Public vigilance is as important as legislation in tackling the vicious exploitation of migrants and the homeless, writes Dani Garavelli.
A week or so ago, I got my nails done for only the second time in my life. Because I have an aversion to upmarket salons frequented by perfectly coiffured ladies who know the difference between True Cobalt and Crystal Curacao, I picked a small, insalubrious shop staffed, as it turned out, mainly by immigrants.
We should put pressure on companies to take human trafficking seriously
It was only as I was being dropped off outside that it occurred to me maybe this wasn’t somewhere I ought to be patronising. Nail bars are, after all, among the businesses listed as centres for trafficking. And so – as the young woman buffed and polished – I subjected her to an interrogation on her life, her work and her long-term aspirations.
She quite readily told me she was from Iran, was studying English at a Glasgow college and hoped to become a beautician. It all seemed above board, but without more understanding of how these things work, how could I be sure?
Modern slavery is a growing social evil that is only now beginning to get the public attention it deserves. Last week, the National Crime Agency (NCA) said there are currently more than 300 live police operations, with trafficking in every town in the UK. Earlier estimates of 10,000-13,000 victims are thought to be “the tip of the iceberg” and the problem is so widespread ordinary people will be coming into contact with those affected on a regular basis.
Hours later, it emerged members of a traveller family had been convicted of running a modern slavery ring in Lincolnshire. There were 18 victims, aged between 18 and 64. One, who had worked for the family for 26 years, was forced to dig his own grave and told “that’s where you’re going” if he did not sign a false work contract.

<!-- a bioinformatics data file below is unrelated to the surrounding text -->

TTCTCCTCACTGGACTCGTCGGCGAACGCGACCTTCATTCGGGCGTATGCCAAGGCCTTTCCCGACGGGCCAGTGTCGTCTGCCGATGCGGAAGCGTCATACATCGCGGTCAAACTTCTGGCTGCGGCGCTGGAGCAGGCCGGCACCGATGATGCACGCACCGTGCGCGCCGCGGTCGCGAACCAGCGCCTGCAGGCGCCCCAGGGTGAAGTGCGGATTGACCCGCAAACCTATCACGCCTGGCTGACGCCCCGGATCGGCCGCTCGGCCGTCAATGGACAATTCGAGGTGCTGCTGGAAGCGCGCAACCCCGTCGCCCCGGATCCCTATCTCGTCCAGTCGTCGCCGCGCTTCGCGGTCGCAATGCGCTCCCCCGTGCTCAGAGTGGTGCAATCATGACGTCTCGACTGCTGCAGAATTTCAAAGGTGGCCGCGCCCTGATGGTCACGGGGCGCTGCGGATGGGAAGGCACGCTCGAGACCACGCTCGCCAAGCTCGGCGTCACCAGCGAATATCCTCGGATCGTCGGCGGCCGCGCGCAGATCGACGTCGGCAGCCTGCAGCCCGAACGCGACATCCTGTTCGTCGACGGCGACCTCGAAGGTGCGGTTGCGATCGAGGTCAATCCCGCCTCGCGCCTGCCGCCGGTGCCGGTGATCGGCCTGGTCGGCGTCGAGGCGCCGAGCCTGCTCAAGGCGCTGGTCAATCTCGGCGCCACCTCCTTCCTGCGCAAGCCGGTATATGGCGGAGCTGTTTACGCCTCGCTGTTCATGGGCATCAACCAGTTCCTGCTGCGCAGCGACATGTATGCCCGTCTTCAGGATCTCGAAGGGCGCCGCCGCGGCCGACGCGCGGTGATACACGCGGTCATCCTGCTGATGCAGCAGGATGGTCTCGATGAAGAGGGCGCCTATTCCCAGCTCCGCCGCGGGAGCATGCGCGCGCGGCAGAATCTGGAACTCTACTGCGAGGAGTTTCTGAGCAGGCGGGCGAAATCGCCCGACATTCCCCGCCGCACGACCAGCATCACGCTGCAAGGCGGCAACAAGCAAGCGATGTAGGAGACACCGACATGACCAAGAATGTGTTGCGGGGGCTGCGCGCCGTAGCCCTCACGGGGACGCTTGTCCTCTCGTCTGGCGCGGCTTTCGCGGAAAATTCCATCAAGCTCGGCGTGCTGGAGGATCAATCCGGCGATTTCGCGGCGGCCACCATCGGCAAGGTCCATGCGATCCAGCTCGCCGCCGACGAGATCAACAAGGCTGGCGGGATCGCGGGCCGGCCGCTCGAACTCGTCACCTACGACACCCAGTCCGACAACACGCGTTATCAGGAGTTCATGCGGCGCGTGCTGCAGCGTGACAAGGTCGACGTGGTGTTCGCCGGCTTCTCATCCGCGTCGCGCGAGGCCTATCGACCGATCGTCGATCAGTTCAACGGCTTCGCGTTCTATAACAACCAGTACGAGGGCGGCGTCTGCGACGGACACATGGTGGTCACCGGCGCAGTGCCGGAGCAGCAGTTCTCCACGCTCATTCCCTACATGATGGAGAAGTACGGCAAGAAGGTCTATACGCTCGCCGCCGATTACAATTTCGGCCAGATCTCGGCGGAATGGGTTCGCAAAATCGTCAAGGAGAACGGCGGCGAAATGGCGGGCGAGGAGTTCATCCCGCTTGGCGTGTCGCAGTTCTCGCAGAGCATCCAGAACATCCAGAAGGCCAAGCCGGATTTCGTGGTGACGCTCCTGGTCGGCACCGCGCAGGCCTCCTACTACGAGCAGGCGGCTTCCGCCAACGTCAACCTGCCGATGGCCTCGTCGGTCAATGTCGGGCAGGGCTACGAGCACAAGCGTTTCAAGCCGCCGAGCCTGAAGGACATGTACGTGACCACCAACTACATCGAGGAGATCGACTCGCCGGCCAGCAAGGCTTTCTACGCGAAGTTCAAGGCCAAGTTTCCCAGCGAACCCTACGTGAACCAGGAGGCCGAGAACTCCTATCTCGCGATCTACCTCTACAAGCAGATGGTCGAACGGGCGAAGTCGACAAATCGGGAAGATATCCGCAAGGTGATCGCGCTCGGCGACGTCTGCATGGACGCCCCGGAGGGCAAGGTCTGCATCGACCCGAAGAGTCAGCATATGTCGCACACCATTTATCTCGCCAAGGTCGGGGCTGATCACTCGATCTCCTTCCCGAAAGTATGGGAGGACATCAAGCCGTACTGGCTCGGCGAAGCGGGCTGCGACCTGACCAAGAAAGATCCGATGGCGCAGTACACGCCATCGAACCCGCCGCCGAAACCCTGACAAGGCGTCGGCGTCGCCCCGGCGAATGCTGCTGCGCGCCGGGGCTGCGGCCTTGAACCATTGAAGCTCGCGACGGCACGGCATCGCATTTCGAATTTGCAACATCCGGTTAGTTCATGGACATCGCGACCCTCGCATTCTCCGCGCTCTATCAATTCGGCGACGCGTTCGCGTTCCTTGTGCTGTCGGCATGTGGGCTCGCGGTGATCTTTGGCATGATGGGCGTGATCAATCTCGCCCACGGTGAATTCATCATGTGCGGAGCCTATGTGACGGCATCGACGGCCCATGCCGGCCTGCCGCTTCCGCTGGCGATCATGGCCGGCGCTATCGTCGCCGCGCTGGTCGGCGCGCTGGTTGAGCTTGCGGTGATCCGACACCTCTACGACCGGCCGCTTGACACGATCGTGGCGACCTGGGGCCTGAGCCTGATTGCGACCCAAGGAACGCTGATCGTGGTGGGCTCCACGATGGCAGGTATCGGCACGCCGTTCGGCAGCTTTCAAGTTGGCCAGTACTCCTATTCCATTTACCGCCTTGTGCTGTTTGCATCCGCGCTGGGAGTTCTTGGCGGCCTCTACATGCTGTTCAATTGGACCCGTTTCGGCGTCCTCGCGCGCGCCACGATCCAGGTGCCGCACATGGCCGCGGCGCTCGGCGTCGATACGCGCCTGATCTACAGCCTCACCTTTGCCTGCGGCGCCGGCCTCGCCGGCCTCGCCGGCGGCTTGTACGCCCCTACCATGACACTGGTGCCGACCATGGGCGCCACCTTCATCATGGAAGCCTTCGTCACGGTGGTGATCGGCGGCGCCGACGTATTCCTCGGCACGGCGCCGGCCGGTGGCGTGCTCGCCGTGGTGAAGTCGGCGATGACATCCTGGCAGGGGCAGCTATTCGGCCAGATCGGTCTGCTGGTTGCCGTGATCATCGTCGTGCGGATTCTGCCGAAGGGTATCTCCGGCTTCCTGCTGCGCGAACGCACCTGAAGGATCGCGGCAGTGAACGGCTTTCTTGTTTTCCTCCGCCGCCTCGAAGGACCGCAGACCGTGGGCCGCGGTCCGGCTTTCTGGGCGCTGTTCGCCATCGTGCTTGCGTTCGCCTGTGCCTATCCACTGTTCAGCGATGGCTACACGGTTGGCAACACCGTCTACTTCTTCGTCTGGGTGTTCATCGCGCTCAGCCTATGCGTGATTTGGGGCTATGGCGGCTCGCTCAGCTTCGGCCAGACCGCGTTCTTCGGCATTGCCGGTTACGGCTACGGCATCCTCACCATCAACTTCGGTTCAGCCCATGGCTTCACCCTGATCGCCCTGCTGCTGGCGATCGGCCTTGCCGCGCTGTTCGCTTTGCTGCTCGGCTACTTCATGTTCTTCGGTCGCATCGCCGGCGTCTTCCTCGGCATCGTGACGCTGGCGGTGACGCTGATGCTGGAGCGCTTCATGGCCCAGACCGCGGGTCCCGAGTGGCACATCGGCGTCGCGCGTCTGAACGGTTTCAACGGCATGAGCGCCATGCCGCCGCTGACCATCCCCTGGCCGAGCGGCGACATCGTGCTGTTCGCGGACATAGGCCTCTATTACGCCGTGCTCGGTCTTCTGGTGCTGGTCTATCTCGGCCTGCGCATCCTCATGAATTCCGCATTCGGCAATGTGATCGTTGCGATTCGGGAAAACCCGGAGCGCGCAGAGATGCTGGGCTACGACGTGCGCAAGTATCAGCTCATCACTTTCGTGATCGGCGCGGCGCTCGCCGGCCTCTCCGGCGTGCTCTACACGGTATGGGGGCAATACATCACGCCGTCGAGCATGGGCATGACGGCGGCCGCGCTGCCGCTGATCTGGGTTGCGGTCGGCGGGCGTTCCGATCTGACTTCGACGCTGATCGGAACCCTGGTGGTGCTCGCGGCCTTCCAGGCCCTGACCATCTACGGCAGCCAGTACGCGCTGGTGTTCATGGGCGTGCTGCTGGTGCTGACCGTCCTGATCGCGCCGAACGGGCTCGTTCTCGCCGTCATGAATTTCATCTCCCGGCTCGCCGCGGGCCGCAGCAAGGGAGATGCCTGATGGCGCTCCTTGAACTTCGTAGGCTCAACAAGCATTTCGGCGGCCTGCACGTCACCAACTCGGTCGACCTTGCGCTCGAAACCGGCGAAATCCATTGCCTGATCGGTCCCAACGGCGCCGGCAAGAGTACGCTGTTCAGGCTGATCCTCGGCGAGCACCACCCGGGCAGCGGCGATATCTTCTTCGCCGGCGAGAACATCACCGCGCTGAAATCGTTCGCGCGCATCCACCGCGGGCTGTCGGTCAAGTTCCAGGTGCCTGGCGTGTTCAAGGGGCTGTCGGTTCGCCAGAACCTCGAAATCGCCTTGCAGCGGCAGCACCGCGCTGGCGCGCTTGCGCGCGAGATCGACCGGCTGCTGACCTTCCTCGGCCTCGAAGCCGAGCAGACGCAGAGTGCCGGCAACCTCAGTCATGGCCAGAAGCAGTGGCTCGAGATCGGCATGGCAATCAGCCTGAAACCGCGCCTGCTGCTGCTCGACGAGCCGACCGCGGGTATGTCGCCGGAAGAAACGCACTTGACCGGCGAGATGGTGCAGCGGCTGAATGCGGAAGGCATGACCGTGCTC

The gang targeted homeless drifters, often with complex drug and alcohol issues, offering food and accommodation at construction sites around the county. The men were forced to work for little or no wages on the sites or for businesses repairing properties and tarmacking drives, while family members enjoyed holidays in Barbados.
Across Lincolnshire, there will be householders whose leaks were mended and gutters cleared by men who were held against their will. But we don’t expect this sort of thing to happen in a First World country in the 21st century, so we remain oblivious to it.
The homeless are not the only people preyed on; undocumented migrants are particularly vulnerable to gangs who promise them a better life in a foreign country, only to force them to work in brothels, building sites, fishing boats and farms.
Last week, the Modern Slavery Index 2017 pinpointed five countries – Romania, Greece, Italy, Cyprus and Bulgaria – all key entry points for refugees, as posing the highest risk in the EU.
Nor is there any reason to suppose Scotland has escaped unscathed; in May, a BBC investigation, Humans For Sale, found Glasgow was being targeted by gangs from Eastern Europe, with Govanhill a particular hotspot.